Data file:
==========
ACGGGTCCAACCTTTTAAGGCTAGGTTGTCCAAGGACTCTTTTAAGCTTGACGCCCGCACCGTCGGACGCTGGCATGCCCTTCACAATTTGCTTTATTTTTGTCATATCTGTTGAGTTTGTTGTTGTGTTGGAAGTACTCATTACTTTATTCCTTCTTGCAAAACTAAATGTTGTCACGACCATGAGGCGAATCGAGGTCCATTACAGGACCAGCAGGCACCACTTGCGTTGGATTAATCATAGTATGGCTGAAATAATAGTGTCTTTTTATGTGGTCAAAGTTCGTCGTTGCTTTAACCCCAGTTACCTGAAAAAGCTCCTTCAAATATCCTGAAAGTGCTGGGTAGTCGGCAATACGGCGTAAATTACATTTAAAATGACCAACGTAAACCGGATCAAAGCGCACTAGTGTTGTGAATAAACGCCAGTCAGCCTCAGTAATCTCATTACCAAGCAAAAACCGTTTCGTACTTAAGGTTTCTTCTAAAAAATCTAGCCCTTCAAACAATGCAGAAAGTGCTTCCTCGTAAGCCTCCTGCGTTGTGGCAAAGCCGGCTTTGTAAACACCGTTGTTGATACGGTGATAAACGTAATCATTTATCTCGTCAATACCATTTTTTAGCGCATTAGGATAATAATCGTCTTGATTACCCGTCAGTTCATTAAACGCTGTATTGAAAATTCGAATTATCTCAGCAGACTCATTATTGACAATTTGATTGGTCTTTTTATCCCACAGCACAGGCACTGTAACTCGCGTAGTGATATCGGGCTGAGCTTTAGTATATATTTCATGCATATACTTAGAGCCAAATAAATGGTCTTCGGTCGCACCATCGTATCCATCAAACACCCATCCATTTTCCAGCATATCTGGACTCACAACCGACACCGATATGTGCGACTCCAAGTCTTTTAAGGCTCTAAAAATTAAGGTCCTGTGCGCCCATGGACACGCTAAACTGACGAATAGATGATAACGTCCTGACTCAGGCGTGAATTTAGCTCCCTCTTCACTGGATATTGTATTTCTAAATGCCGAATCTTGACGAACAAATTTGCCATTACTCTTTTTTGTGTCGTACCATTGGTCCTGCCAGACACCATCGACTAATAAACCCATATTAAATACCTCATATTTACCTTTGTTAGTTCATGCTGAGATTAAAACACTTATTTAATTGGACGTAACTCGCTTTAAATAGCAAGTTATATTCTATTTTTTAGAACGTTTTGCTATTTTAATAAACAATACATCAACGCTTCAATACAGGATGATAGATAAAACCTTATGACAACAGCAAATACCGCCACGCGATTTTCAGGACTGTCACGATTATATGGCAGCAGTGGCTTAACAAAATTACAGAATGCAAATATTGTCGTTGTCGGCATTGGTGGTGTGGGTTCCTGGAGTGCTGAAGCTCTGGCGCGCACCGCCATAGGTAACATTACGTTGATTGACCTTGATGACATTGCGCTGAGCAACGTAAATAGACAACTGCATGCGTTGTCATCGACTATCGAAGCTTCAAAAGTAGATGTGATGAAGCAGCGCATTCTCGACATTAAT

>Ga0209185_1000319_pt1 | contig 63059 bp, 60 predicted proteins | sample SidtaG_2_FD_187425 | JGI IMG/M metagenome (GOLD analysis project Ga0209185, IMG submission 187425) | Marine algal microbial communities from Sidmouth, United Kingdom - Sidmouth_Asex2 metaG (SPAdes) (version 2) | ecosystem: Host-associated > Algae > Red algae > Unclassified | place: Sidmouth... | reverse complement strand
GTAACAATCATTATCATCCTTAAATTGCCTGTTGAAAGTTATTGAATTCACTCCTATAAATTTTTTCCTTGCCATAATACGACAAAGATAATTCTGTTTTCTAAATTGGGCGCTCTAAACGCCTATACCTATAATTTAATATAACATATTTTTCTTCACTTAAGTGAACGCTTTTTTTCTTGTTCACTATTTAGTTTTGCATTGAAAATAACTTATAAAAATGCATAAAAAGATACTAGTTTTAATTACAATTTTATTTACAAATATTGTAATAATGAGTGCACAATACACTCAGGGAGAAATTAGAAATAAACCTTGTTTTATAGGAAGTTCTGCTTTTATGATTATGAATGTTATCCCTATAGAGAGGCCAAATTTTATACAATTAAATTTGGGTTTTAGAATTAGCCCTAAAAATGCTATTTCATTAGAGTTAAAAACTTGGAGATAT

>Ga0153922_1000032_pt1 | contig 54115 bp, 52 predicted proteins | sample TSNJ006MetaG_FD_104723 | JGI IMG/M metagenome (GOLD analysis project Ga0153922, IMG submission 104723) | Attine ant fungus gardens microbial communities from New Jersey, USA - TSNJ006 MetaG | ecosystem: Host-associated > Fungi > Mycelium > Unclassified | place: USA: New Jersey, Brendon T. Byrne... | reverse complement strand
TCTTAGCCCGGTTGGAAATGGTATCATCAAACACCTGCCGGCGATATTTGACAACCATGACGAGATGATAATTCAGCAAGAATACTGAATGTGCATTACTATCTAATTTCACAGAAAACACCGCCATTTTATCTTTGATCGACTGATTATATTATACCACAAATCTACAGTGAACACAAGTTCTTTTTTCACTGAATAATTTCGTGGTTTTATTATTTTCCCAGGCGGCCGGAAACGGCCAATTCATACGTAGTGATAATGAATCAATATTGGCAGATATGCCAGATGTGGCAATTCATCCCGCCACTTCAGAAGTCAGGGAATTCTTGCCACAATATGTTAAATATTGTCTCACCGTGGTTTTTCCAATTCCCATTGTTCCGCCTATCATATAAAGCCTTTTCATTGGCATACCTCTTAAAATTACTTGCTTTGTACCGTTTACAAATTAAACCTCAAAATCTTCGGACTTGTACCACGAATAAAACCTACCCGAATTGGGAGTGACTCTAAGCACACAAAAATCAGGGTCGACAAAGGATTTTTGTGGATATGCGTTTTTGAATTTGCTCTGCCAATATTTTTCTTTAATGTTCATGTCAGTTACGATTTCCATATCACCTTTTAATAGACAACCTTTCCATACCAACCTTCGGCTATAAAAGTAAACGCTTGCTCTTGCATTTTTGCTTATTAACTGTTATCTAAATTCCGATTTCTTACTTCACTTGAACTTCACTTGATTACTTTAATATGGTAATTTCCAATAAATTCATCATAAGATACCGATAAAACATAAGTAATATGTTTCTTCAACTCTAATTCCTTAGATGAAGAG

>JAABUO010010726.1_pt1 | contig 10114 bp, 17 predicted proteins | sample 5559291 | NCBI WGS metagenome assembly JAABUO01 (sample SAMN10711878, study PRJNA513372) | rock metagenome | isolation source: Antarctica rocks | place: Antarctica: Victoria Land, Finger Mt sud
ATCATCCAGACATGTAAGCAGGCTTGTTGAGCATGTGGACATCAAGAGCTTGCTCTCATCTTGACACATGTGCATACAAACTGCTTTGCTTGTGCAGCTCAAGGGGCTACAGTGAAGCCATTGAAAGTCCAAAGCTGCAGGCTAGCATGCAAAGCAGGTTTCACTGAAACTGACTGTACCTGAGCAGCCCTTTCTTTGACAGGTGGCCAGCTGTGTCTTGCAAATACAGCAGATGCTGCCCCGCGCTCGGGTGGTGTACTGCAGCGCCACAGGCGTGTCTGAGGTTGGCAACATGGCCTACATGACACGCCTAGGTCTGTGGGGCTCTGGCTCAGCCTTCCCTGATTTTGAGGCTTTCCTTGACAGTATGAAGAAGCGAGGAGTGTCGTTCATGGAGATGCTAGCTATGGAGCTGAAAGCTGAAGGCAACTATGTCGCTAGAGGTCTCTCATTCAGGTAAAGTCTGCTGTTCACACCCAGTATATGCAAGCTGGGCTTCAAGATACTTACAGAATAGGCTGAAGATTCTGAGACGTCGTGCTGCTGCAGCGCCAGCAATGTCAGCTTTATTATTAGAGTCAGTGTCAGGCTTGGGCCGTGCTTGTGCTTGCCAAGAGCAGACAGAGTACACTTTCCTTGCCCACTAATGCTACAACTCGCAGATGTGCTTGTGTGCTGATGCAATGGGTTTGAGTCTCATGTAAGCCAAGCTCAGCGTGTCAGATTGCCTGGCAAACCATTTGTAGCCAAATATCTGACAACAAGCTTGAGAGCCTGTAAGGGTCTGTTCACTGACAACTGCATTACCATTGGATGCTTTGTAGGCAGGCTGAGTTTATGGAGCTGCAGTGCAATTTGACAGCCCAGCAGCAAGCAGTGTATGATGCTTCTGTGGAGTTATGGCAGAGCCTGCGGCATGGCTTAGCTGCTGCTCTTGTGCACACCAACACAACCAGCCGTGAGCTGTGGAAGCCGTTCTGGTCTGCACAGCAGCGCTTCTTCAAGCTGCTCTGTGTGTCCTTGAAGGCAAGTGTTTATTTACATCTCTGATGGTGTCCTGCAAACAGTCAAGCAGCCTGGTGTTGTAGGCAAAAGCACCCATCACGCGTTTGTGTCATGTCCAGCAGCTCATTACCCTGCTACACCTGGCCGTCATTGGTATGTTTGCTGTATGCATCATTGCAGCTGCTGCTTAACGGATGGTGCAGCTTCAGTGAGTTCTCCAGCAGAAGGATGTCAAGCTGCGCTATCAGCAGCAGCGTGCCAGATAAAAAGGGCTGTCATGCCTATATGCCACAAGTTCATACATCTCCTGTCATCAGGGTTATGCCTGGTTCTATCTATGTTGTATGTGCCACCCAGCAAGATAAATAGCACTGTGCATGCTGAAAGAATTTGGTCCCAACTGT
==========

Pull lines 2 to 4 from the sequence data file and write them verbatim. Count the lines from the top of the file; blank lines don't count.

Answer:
>Ga0209185_1000319_pt1 | contig 63059 bp, 60 predicted proteins | sample SidtaG_2_FD_187425 | JGI IMG/M metagenome (GOLD analysis project Ga0209185, IMG submission 187425) | Marine algal microbial communities from Sidmouth, United Kingdom - Sidmouth_Asex2 metaG (SPAdes) (version 2) | ecosystem: Host-associated > Algae > Red algae > Unclassified | place: Sidmouth... | reverse complement strand
GTAACAATCATTATCATCCTTAAATTGCCTGTTGAAAGTTATTGAATTCACTCCTATAAATTTTTTCCTTGCCATAATACGACAAAGATAATTCTGTTTTCTAAATTGGGCGCTCTAAACGCCTATACCTATAATTTAATATAACATATTTTTCTTCACTTAAGTGAACGCTTTTTTTCTTGTTCACTATTTAGTTTTGCATTGAAAATAACTTATAAAAATGCATAAAAAGATACTAGTTTTAATTACAATTTTATTTACAAATATTGTAATAATGAGTGCACAATACACTCAGGGAGAAATTAGAAATAAACCTTGTTTTATAGGAAGTTCTGCTTTTATGATTATGAATGTTATCCCTATAGAGAGGCCAAATTTTATACAATTAAATTTGGGTTTTAGAATTAGCCCTAAAAATGCTATTTCATTAGAGTTAAAAACTTGGAGATAT

>Ga0153922_1000032_pt1 | contig 54115 bp, 52 predicted proteins | sample TSNJ006MetaG_FD_104723 | JGI IMG/M metagenome (GOLD analysis project Ga0153922, IMG submission 104723) | Attine ant fungus gardens microbial communities from New Jersey, USA - TSNJ006 MetaG | ecosystem: Host-associated > Fungi > Mycelium > Unclassified | place: USA: New Jersey, Brendon T. Byrne... | reverse complement strand